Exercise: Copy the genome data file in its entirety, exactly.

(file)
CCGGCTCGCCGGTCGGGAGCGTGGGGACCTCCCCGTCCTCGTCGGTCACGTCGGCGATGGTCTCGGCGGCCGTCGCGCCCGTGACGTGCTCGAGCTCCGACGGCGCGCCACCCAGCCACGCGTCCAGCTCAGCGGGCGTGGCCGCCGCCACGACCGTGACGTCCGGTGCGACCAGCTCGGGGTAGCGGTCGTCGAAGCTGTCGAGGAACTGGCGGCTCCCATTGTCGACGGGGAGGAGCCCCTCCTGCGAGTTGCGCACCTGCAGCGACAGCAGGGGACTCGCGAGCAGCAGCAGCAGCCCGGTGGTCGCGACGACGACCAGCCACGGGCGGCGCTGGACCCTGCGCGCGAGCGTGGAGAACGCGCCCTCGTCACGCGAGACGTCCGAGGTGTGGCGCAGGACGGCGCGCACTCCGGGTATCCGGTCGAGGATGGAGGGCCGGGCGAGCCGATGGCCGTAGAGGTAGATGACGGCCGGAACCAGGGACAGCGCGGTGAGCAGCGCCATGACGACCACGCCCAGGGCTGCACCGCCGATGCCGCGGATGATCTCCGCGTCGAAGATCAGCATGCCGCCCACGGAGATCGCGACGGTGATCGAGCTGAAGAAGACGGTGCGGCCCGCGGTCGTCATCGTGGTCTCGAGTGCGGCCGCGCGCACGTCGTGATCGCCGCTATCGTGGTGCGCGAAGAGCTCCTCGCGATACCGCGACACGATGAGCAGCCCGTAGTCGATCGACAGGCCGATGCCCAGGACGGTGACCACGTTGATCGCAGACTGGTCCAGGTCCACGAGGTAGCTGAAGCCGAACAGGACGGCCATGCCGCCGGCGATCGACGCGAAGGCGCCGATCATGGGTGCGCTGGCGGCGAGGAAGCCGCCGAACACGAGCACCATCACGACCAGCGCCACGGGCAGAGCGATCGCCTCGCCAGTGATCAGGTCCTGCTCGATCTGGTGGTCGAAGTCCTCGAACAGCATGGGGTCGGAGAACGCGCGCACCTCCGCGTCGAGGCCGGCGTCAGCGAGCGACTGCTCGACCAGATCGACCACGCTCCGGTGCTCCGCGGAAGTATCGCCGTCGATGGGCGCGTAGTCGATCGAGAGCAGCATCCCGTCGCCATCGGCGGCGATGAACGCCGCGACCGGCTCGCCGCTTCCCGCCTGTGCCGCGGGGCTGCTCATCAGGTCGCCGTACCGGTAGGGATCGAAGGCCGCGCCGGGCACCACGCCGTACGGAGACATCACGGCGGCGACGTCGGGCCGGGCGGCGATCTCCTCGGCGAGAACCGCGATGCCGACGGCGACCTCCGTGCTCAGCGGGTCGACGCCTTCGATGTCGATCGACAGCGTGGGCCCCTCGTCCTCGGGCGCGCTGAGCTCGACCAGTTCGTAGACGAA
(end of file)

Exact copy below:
CCGGCTCGCCGGTCGGGAGCGTGGGGACCTCCCCGTCCTCGTCGGTCACGTCGGCGATGGTCTCGGCGGCCGTCGCGCCCGTGACGTGCTCGAGCTCCGACGGCGCGCCACCCAGCCACGCGTCCAGCTCAGCGGGCGTGGCCGCCGCCACGACCGTGACGTCCGGTGCGACCAGCTCGGGGTAGCGGTCGTCGAAGCTGTCGAGGAACTGGCGGCTCCCATTGTCGACGGGGAGGAGCCCCTCCTGCGAGTTGCGCACCTGCAGCGACAGCAGGGGACTCGCGAGCAGCAGCAGCAGCCCGGTGGTCGCGACGACGACCAGCCACGGGCGGCGCTGGACCCTGCGCGCGAGCGTGGAGAACGCGCCCTCGTCACGCGAGACGTCCGAGGTGTGGCGCAGGACGGCGCGCACTCCGGGTATCCGGTCGAGGATGGAGGGCCGGGCGAGCCGATGGCCGTAGAGGTAGATGACGGCCGGAACCAGGGACAGCGCGGTGAGCAGCGCCATGACGACCACGCCCAGGGCTGCACCGCCGATGCCGCGGATGATCTCCGCGTCGAAGATCAGCATGCCGCCCACGGAGATCGCGACGGTGATCGAGCTGAAGAAGACGGTGCGGCCCGCGGTCGTCATCGTGGTCTCGAGTGCGGCCGCGCGCACGTCGTGATCGCCGCTATCGTGGTGCGCGAAGAGCTCCTCGCGATACCGCGACACGATGAGCAGCCCGTAGTCGATCGACAGGCCGATGCCCAGGACGGTGACCACGTTGATCGCAGACTGGTCCAGGTCCACGAGGTAGCTGAAGCCGAACAGGACGGCCATGCCGCCGGCGATCGACGCGAAGGCGCCGATCATGGGTGCGCTGGCGGCGAGGAAGCCGCCGAACACGAGCACCATCACGACCAGCGCCACGGGCAGAGCGATCGCCTCGCCAGTGATCAGGTCCTGCTCGATCTGGTGGTCGAAGTCCTCGAACAGCATGGGGTCGGAGAACGCGCGCACCTCCGCGTCGAGGCCGGCGTCAGCGAGCGACTGCTCGACCAGATCGACCACGCTCCGGTGCTCCGCGGAAGTATCGCCGTCGATGGGCGCGTAGTCGATCGAGAGCAGCATCCCGTCGCCATCGGCGGCGATGAACGCCGCGACCGGCTCGCCGCTTCCCGCCTGTGCCGCGGGGCTGCTCATCAGGTCGCCGTACCGGTAGGGATCGAAGGCCGCGCCGGGCACCACGCCGTACGGAGACATCACGGCGGCGACGTCGGGCCGGGCGGCGATCTCCTCGGCGAGAACCGCGATGCCGACGGCGACCTCCGTGCTCAGCGGGTCGACGCCTTCGATGTCGATCGACAGCGTGGGCCCCTCGTCCTCGGGCGCGCTGAGCTCGACCAGTTCGTAGACGAA